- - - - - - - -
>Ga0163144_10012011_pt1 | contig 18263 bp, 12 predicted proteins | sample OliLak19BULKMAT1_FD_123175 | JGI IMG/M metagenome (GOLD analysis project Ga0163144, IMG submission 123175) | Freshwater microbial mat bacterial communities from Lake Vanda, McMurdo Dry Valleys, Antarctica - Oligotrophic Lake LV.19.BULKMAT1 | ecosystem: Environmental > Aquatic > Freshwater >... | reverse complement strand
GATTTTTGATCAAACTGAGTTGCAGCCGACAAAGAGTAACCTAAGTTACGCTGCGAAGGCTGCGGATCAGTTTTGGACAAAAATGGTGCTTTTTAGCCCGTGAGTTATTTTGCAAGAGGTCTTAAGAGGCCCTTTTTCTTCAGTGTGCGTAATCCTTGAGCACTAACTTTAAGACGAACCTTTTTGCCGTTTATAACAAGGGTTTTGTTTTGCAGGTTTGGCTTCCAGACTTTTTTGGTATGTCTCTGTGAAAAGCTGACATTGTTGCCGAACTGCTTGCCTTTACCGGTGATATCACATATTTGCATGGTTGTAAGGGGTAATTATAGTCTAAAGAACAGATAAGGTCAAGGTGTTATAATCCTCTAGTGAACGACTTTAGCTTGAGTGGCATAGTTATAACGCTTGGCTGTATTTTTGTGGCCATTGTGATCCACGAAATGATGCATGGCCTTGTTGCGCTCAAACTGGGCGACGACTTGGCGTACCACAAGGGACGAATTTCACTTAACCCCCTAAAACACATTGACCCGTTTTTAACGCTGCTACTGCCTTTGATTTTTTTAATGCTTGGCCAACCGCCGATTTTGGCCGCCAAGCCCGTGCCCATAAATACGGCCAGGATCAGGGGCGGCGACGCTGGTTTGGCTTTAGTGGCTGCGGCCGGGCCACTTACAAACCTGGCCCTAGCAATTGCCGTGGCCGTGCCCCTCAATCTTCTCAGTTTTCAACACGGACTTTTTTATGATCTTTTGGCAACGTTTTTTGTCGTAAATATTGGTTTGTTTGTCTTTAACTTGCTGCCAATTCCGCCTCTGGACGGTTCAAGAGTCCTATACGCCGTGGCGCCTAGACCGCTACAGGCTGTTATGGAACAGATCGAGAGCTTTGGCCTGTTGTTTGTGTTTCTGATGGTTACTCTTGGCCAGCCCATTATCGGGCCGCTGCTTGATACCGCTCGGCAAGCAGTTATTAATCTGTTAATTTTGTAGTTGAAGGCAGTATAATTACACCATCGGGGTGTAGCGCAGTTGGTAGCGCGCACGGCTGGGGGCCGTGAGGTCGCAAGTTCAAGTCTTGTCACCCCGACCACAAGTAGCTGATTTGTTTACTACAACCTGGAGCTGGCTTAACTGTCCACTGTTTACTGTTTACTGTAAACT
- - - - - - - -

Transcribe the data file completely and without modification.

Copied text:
>Ga0163144_10012011_pt1 | contig 18263 bp, 12 predicted proteins | sample OliLak19BULKMAT1_FD_123175 | JGI IMG/M metagenome (GOLD analysis project Ga0163144, IMG submission 123175) | Freshwater microbial mat bacterial communities from Lake Vanda, McMurdo Dry Valleys, Antarctica - Oligotrophic Lake LV.19.BULKMAT1 | ecosystem: Environmental > Aquatic > Freshwater >... | reverse complement strand
GATTTTTGATCAAACTGAGTTGCAGCCGACAAAGAGTAACCTAAGTTACGCTGCGAAGGCTGCGGATCAGTTTTGGACAAAAATGGTGCTTTTTAGCCCGTGAGTTATTTTGCAAGAGGTCTTAAGAGGCCCTTTTTCTTCAGTGTGCGTAATCCTTGAGCACTAACTTTAAGACGAACCTTTTTGCCGTTTATAACAAGGGTTTTGTTTTGCAGGTTTGGCTTCCAGACTTTTTTGGTATGTCTCTGTGAAAAGCTGACATTGTTGCCGAACTGCTTGCCTTTACCGGTGATATCACATATTTGCATGGTTGTAAGGGGTAATTATAGTCTAAAGAACAGATAAGGTCAAGGTGTTATAATCCTCTAGTGAACGACTTTAGCTTGAGTGGCATAGTTATAACGCTTGGCTGTATTTTTGTGGCCATTGTGATCCACGAAATGATGCATGGCCTTGTTGCGCTCAAACTGGGCGACGACTTGGCGTACCACAAGGGACGAATTTCACTTAACCCCCTAAAACACATTGACCCGTTTTTAACGCTGCTACTGCCTTTGATTTTTTTAATGCTTGGCCAACCGCCGATTTTGGCCGCCAAGCCCGTGCCCATAAATACGGCCAGGATCAGGGGCGGCGACGCTGGTTTGGCTTTAGTGGCTGCGGCCGGGCCACTTACAAACCTGGCCCTAGCAATTGCCGTGGCCGTGCCCCTCAATCTTCTCAGTTTTCAACACGGACTTTTTTATGATCTTTTGGCAACGTTTTTTGTCGTAAATATTGGTTTGTTTGTCTTTAACTTGCTGCCAATTCCGCCTCTGGACGGTTCAAGAGTCCTATACGCCGTGGCGCCTAGACCGCTACAGGCTGTTATGGAACAGATCGAGAGCTTTGGCCTGTTGTTTGTGTTTCTGATGGTTACTCTTGGCCAGCCCATTATCGGGCCGCTGCTTGATACCGCTCGGCAAGCAGTTATTAATCTGTTAATTTTGTAGTTGAAGGCAGTATAATTACACCATCGGGGTGTAGCGCAGTTGGTAGCGCGCACGGCTGGGGGCCGTGAGGTCGCAAGTTCAAGTCTTGTCACCCCGACCACAAGTAGCTGATTTGTTTACTACAACCTGGAGCTGGCTTAACTGTCCACTGTTTACTGTTTACTGTAAACT